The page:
Tillage and Manure Timing Effects on P Index Loads

Soil, topography, and climate influence how changes in tillage or manure application increase or decrease runoff P losses. Shown below are graphs of comparing P Index loads for ten fields with three different managements. All of the fields have a soil test P of 70 ppm and have a rotation of three years of corn silage followed by four years of alfalfa. Liquid dairy manure was applied at 7,000 gallons per acre to the second year of corn , 14,000 gallons per acre before the third year of corn, and 14,000 gallons per acre before the alfalfa was seeded.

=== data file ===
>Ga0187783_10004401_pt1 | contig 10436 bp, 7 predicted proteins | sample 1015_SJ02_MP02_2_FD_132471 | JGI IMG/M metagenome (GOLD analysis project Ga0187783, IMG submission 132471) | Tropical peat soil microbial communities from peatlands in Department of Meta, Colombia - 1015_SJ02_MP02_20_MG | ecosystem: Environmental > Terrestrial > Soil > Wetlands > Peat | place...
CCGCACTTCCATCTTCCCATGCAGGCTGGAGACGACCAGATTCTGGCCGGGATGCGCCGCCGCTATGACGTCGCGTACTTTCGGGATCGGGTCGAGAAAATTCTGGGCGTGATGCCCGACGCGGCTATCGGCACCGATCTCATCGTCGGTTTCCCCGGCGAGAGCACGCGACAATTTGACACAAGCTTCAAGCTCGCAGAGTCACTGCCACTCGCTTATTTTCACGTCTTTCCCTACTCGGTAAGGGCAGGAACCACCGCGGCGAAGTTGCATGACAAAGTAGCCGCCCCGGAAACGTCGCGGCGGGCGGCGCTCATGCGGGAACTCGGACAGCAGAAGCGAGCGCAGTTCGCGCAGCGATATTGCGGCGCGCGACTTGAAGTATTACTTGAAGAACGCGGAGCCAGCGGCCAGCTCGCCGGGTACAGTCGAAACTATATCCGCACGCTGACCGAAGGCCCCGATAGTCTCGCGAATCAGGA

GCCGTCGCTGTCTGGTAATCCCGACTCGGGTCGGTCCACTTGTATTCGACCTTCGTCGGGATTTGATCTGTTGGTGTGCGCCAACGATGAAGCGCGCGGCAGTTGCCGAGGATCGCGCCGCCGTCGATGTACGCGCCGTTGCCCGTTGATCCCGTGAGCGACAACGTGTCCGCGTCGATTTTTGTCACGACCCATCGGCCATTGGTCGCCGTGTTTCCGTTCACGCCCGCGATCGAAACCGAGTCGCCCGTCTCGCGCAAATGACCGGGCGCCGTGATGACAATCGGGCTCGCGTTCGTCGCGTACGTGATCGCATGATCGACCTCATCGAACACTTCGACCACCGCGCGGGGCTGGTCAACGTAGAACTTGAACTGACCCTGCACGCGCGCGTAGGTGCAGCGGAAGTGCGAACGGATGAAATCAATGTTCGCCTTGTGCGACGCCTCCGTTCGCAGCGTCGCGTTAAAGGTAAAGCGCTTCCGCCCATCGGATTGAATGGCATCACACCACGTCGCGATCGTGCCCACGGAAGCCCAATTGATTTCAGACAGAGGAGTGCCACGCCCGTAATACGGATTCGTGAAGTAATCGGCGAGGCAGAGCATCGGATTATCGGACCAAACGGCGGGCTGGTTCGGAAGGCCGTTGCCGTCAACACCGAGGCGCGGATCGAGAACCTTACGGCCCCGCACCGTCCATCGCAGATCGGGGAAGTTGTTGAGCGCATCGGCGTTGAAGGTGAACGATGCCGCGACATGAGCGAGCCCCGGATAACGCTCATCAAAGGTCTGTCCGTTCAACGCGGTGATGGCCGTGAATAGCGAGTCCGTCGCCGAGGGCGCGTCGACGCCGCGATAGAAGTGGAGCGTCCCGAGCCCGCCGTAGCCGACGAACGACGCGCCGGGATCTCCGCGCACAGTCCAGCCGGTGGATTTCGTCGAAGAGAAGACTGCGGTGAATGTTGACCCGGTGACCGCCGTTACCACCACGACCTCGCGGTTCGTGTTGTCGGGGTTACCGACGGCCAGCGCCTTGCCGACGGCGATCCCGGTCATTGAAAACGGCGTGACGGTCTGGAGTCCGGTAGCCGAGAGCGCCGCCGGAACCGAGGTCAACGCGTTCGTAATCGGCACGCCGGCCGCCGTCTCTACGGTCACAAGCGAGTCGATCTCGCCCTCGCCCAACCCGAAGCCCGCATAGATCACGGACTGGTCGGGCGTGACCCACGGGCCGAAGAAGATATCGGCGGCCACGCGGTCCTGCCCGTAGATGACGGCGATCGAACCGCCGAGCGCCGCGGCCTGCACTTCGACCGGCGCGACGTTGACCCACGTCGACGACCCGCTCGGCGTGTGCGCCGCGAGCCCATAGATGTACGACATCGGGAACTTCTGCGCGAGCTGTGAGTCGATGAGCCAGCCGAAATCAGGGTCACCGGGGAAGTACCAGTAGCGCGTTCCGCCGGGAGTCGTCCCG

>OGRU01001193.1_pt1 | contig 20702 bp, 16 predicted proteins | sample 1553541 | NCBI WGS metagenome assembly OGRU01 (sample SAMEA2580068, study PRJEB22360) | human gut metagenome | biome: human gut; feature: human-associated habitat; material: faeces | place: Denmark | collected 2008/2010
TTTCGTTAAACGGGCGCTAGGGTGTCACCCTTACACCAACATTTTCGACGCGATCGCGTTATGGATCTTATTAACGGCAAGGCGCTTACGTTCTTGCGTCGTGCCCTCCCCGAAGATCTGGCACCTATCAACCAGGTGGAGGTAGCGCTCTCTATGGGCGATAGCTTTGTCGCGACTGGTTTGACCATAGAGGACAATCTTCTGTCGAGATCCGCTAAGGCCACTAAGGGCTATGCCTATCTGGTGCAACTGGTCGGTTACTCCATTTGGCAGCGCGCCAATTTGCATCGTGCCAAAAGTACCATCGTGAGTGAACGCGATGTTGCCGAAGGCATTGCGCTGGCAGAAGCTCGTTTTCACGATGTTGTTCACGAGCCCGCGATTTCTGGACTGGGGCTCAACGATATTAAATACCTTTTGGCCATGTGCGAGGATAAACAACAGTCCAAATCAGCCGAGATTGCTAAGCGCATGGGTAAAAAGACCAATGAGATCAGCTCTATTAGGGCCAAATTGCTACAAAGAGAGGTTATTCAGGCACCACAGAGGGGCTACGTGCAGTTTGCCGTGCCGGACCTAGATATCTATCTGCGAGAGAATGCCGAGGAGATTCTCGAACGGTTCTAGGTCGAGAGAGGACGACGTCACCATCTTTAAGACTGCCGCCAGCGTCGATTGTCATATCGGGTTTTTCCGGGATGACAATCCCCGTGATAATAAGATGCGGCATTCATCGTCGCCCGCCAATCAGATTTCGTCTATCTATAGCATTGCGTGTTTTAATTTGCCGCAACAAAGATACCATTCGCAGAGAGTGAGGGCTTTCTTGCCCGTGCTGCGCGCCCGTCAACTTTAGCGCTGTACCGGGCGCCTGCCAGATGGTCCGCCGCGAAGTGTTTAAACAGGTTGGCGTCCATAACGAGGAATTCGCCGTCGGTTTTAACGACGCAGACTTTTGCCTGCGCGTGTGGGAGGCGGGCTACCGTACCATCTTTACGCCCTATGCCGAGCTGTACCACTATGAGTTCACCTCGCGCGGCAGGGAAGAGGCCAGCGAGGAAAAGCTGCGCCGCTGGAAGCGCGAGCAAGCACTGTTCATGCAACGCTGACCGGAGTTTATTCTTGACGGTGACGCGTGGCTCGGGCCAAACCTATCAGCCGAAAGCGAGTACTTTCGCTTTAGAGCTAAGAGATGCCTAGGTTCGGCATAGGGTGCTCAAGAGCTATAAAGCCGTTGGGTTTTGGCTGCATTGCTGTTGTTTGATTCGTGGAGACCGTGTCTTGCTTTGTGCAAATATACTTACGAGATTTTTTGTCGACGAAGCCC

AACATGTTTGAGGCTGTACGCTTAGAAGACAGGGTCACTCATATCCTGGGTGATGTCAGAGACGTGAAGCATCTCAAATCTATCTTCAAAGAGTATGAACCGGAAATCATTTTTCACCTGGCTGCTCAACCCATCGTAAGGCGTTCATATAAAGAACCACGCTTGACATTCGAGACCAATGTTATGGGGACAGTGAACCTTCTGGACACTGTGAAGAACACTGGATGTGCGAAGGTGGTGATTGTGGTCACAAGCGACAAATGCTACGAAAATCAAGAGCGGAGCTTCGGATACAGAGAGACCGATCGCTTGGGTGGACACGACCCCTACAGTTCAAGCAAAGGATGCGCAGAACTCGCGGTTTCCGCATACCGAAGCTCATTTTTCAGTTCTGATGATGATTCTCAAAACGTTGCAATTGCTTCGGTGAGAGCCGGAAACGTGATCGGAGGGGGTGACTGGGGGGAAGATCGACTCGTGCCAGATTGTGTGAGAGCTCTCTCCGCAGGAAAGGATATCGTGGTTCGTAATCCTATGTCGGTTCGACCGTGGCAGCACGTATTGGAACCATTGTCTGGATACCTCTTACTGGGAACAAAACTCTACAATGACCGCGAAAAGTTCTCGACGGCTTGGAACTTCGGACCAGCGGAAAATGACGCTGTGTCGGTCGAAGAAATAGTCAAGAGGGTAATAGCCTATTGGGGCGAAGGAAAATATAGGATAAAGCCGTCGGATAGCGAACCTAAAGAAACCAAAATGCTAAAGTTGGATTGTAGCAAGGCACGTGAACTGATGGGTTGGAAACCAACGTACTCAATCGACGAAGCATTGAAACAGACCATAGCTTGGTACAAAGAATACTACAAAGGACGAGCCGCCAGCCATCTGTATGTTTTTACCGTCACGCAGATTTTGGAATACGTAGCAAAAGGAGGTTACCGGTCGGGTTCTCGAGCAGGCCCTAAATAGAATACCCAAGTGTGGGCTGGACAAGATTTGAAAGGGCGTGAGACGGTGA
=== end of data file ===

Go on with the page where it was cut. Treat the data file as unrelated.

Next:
Management 1: Fall chisel plowing for corn and alfalfa seeding with manure incorporated by this tillage

Management 2: No-till all years with manure surface-applied in fall

Management 3: No-till all years with 7,000 gallons per acre manure applied in winter, remainder in fall

As you can see, the P Index values vary a lot from field to field under the same managements. Site susceptibility to erosion and runoff influence P losses. For these fields, the comparatively steep and erodible Ashdale silt loam in Green County has the highest particulate P loads for all managments. The Pella silt loam has a high potential for rainfall runoff, and therefore has the highest soluble P losses for no-till. Soluble P Index loads from manure applications increase for all fields when manure is applied in the winter insead of the fall.

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